In the early 1960s, his response,[14] co-authored with Albert Ando, to the 1963 paper[15] of Milton Friedman and David I. Meiselman, initiated the so-called "monetary/fiscal policy debate" among economists, which went on for more than sixty years.[16]

In 1975, Modigliani, in a paper[17] whose co-author was his former student Lucas Papademos,[note 3] introduced the concept of the "NIRU", the non-inflationary rate of unemployment,[note 4] ostensibly an improvement over the "natural rate of unemployment" concept.[18] The terms refer to a level of unemployment below which inflation rises.[note 5]

In 1997, Modigliani and his granddaughter, Leah Modigliani, developed what is now called the "Modigliani Risk-Adjusted Performance," a measure of the risk-adjusted returns of an investment portfolio that was derived from the Sharpe ratio, adjusted for the risk of the portfolio relative to that of a benchmark, e.g. the "market."[19]

Appointments and awardsEdit

In October 1985, Modigliani was awarded that year's Nobel prize in Economics "for his pioneering analyses of saving and of financial markets."[20]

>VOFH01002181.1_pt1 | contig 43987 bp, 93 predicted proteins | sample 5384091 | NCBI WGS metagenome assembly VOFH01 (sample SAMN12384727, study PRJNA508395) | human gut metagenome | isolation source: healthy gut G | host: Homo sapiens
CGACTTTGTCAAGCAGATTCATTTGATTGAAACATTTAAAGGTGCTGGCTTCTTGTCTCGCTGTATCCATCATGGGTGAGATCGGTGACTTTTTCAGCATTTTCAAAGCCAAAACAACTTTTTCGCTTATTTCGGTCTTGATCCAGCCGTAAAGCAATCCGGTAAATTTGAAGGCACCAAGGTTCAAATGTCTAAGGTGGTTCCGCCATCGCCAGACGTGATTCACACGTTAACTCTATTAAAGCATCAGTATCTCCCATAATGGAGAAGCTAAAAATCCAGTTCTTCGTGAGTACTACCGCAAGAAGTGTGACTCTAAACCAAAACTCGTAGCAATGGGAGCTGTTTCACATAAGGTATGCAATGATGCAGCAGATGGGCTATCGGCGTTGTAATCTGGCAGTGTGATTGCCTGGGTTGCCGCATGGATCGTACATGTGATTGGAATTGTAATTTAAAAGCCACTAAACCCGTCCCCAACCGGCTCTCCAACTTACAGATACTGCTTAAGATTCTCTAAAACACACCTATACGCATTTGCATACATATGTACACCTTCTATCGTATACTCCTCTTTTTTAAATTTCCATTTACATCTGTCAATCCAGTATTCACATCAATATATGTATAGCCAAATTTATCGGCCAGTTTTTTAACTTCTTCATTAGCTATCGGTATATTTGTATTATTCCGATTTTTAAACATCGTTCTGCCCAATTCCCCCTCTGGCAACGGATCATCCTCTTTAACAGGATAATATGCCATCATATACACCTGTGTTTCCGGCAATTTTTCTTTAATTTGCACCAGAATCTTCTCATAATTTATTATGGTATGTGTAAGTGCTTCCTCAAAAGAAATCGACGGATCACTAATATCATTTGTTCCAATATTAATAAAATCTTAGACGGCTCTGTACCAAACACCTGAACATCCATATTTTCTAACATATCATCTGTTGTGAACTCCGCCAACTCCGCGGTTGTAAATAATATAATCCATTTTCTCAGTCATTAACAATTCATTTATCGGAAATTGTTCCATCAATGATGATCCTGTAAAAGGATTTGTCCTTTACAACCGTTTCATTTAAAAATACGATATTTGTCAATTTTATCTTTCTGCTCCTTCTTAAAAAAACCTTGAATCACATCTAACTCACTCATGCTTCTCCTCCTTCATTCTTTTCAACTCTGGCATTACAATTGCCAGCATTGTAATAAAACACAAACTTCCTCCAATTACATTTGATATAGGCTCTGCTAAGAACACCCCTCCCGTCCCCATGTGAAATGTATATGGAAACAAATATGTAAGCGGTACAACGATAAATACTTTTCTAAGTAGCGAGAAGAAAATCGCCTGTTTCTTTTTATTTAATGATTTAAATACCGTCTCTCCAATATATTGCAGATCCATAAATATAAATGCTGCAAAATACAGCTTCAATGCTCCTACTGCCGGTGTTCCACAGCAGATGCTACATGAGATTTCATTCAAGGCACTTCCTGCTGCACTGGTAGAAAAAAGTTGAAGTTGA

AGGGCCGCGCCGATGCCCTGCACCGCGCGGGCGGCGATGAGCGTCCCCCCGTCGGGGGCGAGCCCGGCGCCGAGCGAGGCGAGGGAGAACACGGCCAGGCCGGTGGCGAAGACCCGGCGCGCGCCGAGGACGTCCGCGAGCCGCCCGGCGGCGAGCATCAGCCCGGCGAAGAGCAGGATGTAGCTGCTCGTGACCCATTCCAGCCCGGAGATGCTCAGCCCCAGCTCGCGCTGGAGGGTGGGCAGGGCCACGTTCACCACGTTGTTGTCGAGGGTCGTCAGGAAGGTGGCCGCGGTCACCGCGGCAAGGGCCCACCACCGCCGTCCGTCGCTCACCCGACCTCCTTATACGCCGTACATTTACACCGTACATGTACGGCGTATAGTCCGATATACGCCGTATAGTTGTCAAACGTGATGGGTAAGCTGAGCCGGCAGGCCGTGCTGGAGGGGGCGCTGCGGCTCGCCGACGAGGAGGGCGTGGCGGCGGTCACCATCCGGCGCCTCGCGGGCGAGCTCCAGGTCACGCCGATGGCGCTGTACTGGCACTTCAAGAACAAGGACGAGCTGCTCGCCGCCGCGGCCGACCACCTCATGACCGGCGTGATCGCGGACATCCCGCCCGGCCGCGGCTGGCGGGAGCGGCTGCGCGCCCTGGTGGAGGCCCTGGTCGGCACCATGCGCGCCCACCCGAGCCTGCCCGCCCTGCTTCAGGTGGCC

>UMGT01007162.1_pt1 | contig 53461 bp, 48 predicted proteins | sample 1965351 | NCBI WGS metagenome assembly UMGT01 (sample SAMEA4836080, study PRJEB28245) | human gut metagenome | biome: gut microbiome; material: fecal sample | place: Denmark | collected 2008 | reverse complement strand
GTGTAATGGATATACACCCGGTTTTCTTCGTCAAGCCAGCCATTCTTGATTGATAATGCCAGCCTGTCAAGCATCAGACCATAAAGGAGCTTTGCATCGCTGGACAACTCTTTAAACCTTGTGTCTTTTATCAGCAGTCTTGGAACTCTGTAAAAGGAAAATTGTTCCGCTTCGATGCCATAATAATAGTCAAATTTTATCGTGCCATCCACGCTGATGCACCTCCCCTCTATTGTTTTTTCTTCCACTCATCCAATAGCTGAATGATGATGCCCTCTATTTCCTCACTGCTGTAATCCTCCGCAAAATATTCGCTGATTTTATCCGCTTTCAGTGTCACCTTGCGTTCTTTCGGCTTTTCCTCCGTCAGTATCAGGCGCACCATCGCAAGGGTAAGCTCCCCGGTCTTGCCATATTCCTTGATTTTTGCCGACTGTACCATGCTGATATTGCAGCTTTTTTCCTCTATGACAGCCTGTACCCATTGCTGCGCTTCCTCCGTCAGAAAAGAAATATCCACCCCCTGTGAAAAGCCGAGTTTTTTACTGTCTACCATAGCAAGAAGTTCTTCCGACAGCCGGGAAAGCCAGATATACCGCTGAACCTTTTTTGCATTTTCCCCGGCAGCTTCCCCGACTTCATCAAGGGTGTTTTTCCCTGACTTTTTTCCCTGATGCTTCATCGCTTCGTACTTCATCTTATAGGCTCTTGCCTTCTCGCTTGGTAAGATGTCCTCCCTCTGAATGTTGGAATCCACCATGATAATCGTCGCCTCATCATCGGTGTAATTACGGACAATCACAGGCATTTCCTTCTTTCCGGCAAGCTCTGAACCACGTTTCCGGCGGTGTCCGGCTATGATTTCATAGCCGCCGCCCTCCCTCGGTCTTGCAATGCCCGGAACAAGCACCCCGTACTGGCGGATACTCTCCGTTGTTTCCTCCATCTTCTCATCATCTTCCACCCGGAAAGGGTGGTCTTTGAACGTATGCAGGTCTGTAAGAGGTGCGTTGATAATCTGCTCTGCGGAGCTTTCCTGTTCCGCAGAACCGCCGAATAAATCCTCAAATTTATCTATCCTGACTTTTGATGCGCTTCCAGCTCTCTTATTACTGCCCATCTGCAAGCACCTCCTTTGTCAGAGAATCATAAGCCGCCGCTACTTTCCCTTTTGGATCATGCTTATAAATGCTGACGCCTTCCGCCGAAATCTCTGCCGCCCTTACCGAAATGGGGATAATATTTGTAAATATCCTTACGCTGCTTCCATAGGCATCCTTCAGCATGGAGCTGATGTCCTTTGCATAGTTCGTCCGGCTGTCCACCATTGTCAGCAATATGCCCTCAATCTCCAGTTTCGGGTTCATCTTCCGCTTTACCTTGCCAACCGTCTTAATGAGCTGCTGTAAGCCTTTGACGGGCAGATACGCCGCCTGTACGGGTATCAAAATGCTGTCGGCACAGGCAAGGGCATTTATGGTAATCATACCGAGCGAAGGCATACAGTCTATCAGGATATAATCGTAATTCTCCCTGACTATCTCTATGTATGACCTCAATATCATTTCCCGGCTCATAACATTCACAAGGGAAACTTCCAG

In 1985, Modigliani received MIT's James R. Killian Faculty Achievement Award.[21] In 1997, he received an honoris causa degree in Management Engineering from the University of Naples Federico II in 1997.

Late in his life, Modigliani became a trustee of the Economists for Peace and Security organization, formerly "Economists Allied for Arms Reduction"[22] and was considered an "influential adviser": in the late 1960s, on a contract with the Federal Reserve, he designed the "MIT-Pennsylvania-Social Science Research Council" model, a tool that "guided monetary policy in Washington for many decades."[5]

A collection of Modigliani's papers is housed at Duke University's Rubenstein Library.[23]


Modigliani's work on fiscal policy came under criticism from followers of Post-Keynesian economics, who disputed the "Keynesianism" of his viewpoints, pointing out his contribution to the NAIRU concept,[24] as well as his general stance on fiscal deficits.[25] The Modigliani-Miller theorem implies that, for a closed economy, state borrowing is merely deferred taxation, since state spending can be financed only by "printing money", taxation, or borrowing, and therefore monetary financing of state spending implies the subsequent imposition of a so-called "inflation tax," which ostensibly has the same effect on permanent income as explicit taxation.[note 6][26]

Nonetheless, they acknowledged his dissenting voice on the issue of unemployment, where Modigliani concurred early on[27] with heterodox economists that Europe-wide unemployment in the late 20th century was caused by the lack of demand induced by austerity policies.[28][note 7]